We hear about it in the news, someone famous has disinherited a family member, or even more exciting, the whole family! Sometimes we even hear from the disgruntled “non-beneficiary” with an explanation or a tell-all critique of the person who did the disinheriting. But we rarely hear about it with the perspective that Mary Beth Caschetta shared in her New York Times article, What Wasn’t Passed On.
When conversations with clients cover the topic of disinheritance, I must remain neutral and cannot share my opinion. My role is to ensure that the client’s wishes are carried out, not to instruct them on making the right decision. Yet, it is also my job to ask the right questions. So, while it is absolutely the client’s decision, I often ask about the client’s reasoning.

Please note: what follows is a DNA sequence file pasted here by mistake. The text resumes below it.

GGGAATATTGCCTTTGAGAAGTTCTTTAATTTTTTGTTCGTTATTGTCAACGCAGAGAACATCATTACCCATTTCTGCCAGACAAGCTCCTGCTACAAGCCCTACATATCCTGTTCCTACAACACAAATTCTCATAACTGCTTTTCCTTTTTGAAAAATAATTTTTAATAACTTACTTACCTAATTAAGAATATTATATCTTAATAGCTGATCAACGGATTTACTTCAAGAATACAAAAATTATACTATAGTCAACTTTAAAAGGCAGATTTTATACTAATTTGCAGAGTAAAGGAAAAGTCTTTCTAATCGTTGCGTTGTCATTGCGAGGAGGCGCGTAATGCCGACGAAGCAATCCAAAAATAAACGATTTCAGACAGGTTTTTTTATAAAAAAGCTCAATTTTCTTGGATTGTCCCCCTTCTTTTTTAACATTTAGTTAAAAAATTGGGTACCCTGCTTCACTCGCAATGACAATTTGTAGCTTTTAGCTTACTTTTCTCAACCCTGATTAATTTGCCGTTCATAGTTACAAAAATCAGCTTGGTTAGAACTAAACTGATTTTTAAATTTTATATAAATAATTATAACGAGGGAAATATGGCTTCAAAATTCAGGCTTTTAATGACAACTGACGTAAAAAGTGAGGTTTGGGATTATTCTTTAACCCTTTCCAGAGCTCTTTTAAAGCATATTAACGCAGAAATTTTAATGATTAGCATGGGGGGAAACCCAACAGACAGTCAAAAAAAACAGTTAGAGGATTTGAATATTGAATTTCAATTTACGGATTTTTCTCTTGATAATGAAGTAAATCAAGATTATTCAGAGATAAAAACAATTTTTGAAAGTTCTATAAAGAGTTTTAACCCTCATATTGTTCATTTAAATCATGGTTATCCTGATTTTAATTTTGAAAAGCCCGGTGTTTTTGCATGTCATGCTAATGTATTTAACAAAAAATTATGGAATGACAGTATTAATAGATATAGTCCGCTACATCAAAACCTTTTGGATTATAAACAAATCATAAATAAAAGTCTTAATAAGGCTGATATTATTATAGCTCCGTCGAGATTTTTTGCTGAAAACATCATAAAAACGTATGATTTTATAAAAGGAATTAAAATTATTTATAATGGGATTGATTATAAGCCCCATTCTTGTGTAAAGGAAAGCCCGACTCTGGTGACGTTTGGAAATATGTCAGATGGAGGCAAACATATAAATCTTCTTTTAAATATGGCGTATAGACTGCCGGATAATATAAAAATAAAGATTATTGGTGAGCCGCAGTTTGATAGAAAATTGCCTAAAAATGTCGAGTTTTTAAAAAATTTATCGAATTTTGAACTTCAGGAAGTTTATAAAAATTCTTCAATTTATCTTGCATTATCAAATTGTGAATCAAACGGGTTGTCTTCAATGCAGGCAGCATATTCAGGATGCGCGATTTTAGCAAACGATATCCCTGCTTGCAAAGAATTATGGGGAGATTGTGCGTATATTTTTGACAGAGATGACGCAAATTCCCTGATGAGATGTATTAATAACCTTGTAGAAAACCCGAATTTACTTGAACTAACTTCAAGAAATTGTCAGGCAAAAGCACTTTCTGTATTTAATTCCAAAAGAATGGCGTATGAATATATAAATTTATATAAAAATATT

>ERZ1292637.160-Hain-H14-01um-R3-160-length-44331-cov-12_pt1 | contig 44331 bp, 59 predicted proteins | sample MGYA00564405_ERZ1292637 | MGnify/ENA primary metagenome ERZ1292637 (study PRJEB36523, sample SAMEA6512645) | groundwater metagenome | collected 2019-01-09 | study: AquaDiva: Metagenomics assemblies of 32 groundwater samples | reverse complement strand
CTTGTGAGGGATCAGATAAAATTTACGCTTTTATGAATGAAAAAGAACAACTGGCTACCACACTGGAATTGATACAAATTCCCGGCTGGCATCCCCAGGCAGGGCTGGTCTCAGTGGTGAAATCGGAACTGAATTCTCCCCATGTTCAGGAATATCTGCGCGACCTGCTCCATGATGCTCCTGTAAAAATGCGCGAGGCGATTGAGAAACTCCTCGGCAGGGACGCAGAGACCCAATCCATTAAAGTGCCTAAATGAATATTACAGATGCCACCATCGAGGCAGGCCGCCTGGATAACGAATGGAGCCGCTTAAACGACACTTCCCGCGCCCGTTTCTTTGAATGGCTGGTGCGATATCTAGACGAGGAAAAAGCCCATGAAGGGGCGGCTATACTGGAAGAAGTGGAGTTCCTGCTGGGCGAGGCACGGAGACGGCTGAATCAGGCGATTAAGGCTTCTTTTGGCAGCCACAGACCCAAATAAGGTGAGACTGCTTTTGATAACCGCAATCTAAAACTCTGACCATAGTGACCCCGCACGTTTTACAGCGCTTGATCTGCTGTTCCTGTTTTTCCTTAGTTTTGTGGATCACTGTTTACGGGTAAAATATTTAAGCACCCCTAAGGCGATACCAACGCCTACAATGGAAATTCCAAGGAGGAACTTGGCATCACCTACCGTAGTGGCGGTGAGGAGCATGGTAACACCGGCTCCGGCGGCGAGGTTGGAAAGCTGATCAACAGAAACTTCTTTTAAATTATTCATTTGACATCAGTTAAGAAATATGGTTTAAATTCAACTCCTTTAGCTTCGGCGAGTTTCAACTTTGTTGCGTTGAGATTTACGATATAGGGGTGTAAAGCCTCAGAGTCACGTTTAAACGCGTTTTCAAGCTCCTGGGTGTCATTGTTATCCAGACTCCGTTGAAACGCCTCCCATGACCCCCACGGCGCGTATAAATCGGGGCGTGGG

Sometimes the client’s intent is to share certain sentiments with the disinherited family member. Other times, the client simply wants to give assets to other people or organizations. If the client is sending a post-mortem message, I explain that the client should be clear and concise in the Will but that he or she may share more extensive explanations in a letter to be delivered after his or her death.
In some situations, the client may want to communicate his or her message before death. Depending upon the client’s circumstances, an explanatory letter (along with a properly drafted will) may reduce the likelihood of a Will contest. As in Ms. Caschetta’s experience, I believe that a letter explaining the “why” of a disinheritance could clear up some confusion that remains after an individual’s death. Regardless of how you feel about disinheriting someone, read Ms. Caschetta’s story for a different view of what it is like to be disinherited.